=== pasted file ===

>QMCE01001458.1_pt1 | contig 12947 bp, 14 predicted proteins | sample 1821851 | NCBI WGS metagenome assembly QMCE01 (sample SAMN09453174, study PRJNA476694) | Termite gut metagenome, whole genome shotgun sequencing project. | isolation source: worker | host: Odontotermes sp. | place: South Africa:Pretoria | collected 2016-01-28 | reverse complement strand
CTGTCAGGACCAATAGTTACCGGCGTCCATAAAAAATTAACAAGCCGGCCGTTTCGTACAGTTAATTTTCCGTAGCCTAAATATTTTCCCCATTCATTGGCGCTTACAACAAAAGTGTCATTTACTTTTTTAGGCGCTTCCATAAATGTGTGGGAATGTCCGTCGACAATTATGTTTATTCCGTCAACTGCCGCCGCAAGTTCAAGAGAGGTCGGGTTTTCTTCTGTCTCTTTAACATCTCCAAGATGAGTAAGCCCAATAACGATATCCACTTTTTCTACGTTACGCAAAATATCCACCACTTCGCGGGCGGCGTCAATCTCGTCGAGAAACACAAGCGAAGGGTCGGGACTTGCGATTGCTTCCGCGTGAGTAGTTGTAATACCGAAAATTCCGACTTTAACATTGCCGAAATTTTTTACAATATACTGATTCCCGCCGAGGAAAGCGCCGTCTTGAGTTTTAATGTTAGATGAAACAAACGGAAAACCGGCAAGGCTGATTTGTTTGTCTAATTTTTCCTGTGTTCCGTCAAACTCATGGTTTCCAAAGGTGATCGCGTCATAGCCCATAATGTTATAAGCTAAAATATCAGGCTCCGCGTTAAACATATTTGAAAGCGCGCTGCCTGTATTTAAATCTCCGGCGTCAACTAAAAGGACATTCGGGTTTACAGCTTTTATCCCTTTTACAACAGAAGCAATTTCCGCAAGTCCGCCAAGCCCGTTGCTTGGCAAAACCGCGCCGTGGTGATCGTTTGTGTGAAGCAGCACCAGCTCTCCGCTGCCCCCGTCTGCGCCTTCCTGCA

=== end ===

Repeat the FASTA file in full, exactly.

>QMCE01001458.1_pt1 | contig 12947 bp, 14 predicted proteins | sample 1821851 | NCBI WGS metagenome assembly QMCE01 (sample SAMN09453174, study PRJNA476694) | Termite gut metagenome, whole genome shotgun sequencing project. | isolation source: worker | host: Odontotermes sp. | place: South Africa:Pretoria | collected 2016-01-28 | reverse complement strand
CTGTCAGGACCAATAGTTACCGGCGTCCATAAAAAATTAACAAGCCGGCCGTTTCGTACAGTTAATTTTCCGTAGCCTAAATATTTTCCCCATTCATTGGCGCTTACAACAAAAGTGTCATTTACTTTTTTAGGCGCTTCCATAAATGTGTGGGAATGTCCGTCGACAATTATGTTTATTCCGTCAACTGCCGCCGCAAGTTCAAGAGAGGTCGGGTTTTCTTCTGTCTCTTTAACATCTCCAAGATGAGTAAGCCCAATAACGATATCCACTTTTTCTACGTTACGCAAAATATCCACCACTTCGCGGGCGGCGTCAATCTCGTCGAGAAACACAAGCGAAGGGTCGGGACTTGCGATTGCTTCCGCGTGAGTAGTTGTAATACCGAAAATTCCGACTTTAACATTGCCGAAATTTTTTACAATATACTGATTCCCGCCGAGGAAAGCGCCGTCTTGAGTTTTAATGTTAGATGAAACAAACGGAAAACCGGCAAGGCTGATTTGTTTGTCTAATTTTTCCTGTGTTCCGTCAAACTCATGGTTTCCAAAGGTGATCGCGTCATAGCCCATAATGTTATAAGCTAAAATATCAGGCTCCGCGTTAAACATATTTGAAAGCGCGCTGCCTGTATTTAAATCTCCGGCGTCAACTAAAAGGACATTCGGGTTTACAGCTTTTATCCCTTTTACAACAGAAGCAATTTCCGCAAGTCCGCCAAGCCCGTTGCTTGGCAAAACCGCGCCGTGGTGATCGTTTGTGTGAAGCAGCACCAGCTCTCCGCTGCCCCCGTCTGCGCCTTCCTGCA